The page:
Don’t panic. I’m with you. There’s no need to fear for I’m your God. I’ll give you strength. I’ll help you. I’ll hold you steady, keep a firm grip on you. [Isaiah 41:10 (MSG)]
The minute I said, “I’m slipping, I’m falling,” your love, God, took hold and held me fast. When I was upset and beside myself, you calmed me down and cheered me up. [Psalm 94:18-19 (MSG)]
In yesterday’s devotion, I mentioned seeing a sign posted at the hospital with the words, “Keep calm and wash your hands.” Seeing a small crown logo on it, I was curious about its origins. It’s actually a variation on a poster produced in 1939 by the British government that said, “Keep calm and carry on.” Produced on the eve of World War II, it was one of three motivational posters distributed to strengthen the national’s morale in wartime England. This one would only be issued in the event of a German invasion. The posters were never needed and, in 1945, most of them were destroyed and forgotten until a few were discovered nearly sixty years later. Since that time, numerous variations of the “keep calm” poster, like the one at the hospital, have been printed. Some of my favorites include the suggestions to keep calm and drink wine, bake brownies or cookies, eat chocolate, smile, blame someone else and call Batman. When faced with a fiasco, calamity or major mess up, I admit to having done all of those things (except call Batman); unfortunately, none were very effective. While all those and more can be done in the face of trouble, perhaps better versions of the poster would include suggestions to remember God loves you, trust in the Lord, or pray on.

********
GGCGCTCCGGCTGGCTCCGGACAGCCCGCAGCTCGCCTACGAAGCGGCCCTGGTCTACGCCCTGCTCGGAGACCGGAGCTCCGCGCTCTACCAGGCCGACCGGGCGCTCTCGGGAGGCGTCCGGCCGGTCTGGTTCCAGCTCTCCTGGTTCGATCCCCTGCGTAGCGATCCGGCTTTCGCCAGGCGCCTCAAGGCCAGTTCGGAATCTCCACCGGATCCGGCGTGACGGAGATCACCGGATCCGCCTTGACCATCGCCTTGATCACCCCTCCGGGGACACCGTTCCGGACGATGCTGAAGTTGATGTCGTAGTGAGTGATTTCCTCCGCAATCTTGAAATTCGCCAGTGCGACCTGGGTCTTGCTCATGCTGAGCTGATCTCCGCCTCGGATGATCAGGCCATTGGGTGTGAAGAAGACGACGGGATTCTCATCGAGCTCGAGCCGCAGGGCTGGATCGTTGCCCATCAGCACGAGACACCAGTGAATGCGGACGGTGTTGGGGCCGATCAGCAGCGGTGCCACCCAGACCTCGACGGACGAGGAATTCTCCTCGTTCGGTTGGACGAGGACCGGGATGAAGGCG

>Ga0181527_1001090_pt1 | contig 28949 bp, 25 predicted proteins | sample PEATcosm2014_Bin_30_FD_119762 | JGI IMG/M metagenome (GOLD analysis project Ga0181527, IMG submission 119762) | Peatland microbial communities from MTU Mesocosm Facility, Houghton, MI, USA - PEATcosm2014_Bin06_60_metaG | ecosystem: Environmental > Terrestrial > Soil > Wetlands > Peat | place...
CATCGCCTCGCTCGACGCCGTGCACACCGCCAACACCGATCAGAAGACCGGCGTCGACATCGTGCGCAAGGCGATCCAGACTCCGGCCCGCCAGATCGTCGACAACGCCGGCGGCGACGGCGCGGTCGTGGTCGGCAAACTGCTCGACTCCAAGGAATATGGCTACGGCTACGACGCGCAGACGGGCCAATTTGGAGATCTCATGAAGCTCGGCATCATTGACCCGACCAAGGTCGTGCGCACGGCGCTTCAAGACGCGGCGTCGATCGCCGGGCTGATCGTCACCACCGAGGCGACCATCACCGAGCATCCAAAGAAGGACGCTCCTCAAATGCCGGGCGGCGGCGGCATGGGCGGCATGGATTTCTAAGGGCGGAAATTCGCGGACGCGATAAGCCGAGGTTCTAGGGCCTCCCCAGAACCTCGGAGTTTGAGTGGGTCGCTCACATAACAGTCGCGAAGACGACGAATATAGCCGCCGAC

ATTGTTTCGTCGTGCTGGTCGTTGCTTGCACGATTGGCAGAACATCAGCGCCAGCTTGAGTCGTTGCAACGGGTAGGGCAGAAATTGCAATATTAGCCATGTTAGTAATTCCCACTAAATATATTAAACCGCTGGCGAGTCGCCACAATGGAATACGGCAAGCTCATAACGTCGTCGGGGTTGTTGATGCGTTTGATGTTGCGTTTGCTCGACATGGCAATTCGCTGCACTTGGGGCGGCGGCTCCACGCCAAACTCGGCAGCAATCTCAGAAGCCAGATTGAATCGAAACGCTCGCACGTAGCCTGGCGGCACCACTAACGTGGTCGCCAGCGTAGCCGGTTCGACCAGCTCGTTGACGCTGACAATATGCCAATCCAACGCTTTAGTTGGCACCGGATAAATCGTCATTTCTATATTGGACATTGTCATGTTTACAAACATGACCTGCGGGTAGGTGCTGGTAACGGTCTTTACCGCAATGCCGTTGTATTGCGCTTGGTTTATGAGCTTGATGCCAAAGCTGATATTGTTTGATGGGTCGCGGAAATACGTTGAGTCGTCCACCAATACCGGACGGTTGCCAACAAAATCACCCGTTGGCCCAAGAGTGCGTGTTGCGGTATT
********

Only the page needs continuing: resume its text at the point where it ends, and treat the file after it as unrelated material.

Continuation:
Usually, my first response when things suddenly go haywire is anything but keeping calm. While I may seem cool and collected on the outside, my insides are churning and my mind is rushing around a mile a minute. Unable to concentrate and collect my thoughts, my next response usually consists of bursting into tears of frustration, fear, pain or panic. Eventually, I come to my senses and do what I should have done in the first place: take a calming deep breath, remember God loves me, trust in the Lord and His plan, and pray. Only then can I take effective action.
Father in heaven, forgive us when we panic and turn to things or other people when we should be turning to you. Help us remember that if Jesus could calm the troubled waters of the Sea of Galilee, He can easily calm our troubled hearts. In the face of life’s predicaments and calamities, please give us the strength and faith to keep calm and carry on.
You can do more than pray after you have prayed, but you cannot do more than pray until you have prayed. Pray often, for prayer is a shield to the soul, a sacrifice to God, and a scourge to Satan. [John Bunyan]